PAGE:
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Maintaining Your Sanity in the Workplace

Recent hearings held for Supreme Court Justice nominee Ketanji Brown Jackson provided an up-close and often heart-wrenching depiction of the microaggressions, macroaggressions, and unconscious bias that Black women often face daily in their workplace environments. These unjustified behaviors have long existed, however, they have been gaining more traction in recent years as the world becomes more conscious about the work that still needs to be done within the realm of racial equity and racial injustices. These behaviors are often left out of discussions centered around mental health and Black women when they can in fact have a profound impact on worsening existing conditions. Additionally, they can create new cases of anxiety for women of color in the workplace. These baseless misrepresentations often leave us feeling less than enough, or like we have to prove ourselves more than our coworkers do. Oftentimes, the assumption is that as Black women we are lazy, slow, argumentative, “too urban”, etc. I can go on and on regarding the stereotypes and preconceived notions that exist. This unfair status quo can either put us in a defense mode or a mindset where we can fail and appear to give in to the stereotypical diatribes. Some women internalize anxiety as well as the unfair, and biased treatment out of fear of retaliation, or fear of being passed over for advancement in the workplace.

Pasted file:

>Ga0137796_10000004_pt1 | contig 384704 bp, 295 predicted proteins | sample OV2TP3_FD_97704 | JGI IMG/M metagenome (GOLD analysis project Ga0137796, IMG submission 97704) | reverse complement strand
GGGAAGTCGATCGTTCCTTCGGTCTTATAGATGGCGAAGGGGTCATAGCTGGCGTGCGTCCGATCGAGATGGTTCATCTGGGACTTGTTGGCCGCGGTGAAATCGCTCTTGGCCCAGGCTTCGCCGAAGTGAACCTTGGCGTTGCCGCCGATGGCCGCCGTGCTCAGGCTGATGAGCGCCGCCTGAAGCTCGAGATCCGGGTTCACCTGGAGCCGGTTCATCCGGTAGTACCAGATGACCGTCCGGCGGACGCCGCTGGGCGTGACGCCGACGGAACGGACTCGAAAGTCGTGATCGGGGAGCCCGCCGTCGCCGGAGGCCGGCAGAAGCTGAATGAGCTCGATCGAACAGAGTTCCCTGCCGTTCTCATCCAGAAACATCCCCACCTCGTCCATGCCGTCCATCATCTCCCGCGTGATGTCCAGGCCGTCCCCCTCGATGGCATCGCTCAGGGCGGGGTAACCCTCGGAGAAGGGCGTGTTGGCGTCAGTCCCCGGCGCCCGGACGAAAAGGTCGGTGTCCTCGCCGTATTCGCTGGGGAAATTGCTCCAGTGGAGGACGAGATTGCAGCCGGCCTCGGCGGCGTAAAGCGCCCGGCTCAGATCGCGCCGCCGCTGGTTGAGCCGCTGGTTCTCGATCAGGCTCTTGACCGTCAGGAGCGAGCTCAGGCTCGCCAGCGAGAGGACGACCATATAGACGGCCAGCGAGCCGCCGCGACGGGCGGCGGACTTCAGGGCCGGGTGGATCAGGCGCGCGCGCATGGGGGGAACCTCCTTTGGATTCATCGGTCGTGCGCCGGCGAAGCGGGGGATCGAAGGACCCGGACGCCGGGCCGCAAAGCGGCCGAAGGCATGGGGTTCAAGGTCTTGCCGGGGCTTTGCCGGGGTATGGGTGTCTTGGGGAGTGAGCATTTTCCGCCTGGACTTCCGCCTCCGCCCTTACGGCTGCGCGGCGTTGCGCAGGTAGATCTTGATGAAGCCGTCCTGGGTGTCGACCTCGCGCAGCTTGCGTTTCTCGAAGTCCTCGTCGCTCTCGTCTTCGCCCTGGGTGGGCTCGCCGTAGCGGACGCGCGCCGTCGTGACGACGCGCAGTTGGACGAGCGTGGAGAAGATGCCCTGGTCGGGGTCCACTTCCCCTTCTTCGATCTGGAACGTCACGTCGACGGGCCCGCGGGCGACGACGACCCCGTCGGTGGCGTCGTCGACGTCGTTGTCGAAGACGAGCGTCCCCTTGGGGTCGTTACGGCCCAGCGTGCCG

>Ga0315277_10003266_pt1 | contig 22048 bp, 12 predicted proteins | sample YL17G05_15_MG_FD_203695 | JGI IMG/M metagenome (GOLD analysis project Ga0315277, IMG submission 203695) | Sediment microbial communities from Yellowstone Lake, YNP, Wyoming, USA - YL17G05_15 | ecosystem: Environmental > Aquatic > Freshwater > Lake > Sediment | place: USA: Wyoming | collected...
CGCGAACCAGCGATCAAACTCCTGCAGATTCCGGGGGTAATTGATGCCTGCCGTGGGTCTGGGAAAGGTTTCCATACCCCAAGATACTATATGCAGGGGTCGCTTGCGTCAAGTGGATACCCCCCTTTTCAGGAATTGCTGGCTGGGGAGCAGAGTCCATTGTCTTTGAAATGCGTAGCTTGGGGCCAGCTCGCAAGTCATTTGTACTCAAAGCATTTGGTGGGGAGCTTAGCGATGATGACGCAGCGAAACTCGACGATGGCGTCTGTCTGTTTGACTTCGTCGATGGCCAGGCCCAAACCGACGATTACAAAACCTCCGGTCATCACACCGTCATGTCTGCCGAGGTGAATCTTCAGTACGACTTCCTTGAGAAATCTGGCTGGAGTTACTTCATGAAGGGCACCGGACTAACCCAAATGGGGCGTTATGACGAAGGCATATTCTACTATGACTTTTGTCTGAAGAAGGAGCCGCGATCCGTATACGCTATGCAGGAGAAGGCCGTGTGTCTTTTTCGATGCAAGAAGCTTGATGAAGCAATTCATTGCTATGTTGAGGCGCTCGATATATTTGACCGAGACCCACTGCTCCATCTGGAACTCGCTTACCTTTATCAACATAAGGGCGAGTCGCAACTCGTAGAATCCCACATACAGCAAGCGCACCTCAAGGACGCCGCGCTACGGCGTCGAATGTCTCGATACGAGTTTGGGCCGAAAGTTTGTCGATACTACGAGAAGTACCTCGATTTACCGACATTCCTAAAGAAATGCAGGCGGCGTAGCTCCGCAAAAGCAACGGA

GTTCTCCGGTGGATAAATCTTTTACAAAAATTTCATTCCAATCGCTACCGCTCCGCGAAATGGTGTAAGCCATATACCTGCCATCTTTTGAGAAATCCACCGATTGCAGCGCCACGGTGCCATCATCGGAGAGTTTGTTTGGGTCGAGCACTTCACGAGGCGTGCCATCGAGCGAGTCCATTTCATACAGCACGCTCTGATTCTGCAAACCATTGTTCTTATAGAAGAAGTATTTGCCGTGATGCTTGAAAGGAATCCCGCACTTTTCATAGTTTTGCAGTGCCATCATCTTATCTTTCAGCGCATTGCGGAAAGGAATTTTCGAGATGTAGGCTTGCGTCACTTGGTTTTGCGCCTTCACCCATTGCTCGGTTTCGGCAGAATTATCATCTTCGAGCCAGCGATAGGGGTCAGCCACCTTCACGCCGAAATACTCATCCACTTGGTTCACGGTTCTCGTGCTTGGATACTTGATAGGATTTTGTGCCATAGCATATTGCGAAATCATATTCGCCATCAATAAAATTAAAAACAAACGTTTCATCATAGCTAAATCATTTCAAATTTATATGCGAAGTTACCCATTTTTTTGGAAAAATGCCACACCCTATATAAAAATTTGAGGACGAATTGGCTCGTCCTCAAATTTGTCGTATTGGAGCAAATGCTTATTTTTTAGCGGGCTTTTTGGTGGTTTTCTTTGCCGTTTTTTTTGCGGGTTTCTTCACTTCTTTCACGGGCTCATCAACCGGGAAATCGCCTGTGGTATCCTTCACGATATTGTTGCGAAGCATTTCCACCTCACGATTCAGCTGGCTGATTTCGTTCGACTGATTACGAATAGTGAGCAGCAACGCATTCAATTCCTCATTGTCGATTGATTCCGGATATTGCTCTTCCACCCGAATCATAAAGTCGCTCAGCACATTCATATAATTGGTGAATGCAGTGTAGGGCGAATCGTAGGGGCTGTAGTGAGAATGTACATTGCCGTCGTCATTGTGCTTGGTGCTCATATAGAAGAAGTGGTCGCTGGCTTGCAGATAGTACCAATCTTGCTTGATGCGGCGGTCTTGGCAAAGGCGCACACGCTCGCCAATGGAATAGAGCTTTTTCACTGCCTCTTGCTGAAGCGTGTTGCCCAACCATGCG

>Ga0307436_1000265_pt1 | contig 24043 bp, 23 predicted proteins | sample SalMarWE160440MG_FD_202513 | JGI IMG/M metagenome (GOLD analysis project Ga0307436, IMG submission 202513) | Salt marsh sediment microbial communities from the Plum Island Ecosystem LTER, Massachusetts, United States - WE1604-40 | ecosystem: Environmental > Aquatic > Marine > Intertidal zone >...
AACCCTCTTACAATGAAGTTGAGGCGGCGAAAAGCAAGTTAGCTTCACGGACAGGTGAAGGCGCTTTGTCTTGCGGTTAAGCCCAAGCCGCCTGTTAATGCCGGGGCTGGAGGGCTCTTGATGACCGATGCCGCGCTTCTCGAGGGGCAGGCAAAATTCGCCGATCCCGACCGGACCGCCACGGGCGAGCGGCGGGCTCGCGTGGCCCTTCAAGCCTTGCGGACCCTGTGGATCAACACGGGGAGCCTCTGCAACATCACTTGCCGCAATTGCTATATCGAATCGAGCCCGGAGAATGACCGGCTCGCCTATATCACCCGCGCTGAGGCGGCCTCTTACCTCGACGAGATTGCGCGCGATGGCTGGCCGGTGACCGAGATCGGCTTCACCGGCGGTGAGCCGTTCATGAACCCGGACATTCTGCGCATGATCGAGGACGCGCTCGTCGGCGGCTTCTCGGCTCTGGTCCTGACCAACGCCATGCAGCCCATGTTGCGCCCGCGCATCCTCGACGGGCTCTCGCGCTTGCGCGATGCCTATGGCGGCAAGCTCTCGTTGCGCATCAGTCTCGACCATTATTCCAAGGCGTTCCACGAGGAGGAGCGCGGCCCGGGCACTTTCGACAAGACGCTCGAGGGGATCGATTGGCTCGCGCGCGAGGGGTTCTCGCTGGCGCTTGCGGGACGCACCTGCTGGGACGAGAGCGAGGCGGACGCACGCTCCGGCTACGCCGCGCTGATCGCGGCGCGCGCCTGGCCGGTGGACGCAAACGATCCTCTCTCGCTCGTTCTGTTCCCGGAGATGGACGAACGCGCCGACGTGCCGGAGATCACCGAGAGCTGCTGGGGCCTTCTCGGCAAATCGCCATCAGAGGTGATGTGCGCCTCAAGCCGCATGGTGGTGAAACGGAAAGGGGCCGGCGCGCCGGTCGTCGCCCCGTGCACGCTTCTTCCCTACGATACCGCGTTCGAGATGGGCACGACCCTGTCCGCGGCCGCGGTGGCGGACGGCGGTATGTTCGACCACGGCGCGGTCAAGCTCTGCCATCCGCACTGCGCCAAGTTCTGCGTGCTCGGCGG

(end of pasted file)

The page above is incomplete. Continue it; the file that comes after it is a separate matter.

Defining Behaviors

The Urban Dictionary defines macroaggression as, “obvious, intentional, above-board insults, where there is no chance of a mistake on the part of the transgressor to be provoking, insulting, or otherwise discourteous.” The Merriam-Webster definition for microaggression is, “a comment or action that subtly and often unconsciously or unintentionally expresses a prejudiced attitude toward a member of a marginalized group (such as a racial minority).” The fact that this same dictionary does not recognize the term macroaggression is a problem in itself. It further highlights the overarching desire to quell any further discussions or examinations of the inherent problem that exists in some workplaces and in societies across the world. When we talk about bias we think about not being open to points of view or having predisposed opinions. A lot of times this can appear unconsciously, for example, when a supervisor assumes that because you have children, certain positions would not be suited for you. Another instance could include a coworker assuming that because you are Black, you may not be used to professionally speaking in a workplace. During the proceedings for Supreme Court nominee Ketanji Brown Jackson, she was referenced as being articulate. Telling a Harvard-educated woman or anyone that has been educated that they are articulate can be perceived as an example of a microaggression.

Like many women of color, often our cultural backgrounds call for us to be strong and not talk about or complain about unfair treatment. As a result, some of us grow up thinking that we cannot have a voice out of fear that we will insult someone. We often feel like we are not allowed to discuss our feelings as it shows weakness and in turn, we are taught to ignore them. The pressures felt at our workplaces and throughout our careers are very real. The internalization of those pressures is detrimental to both your physical and mental well-being.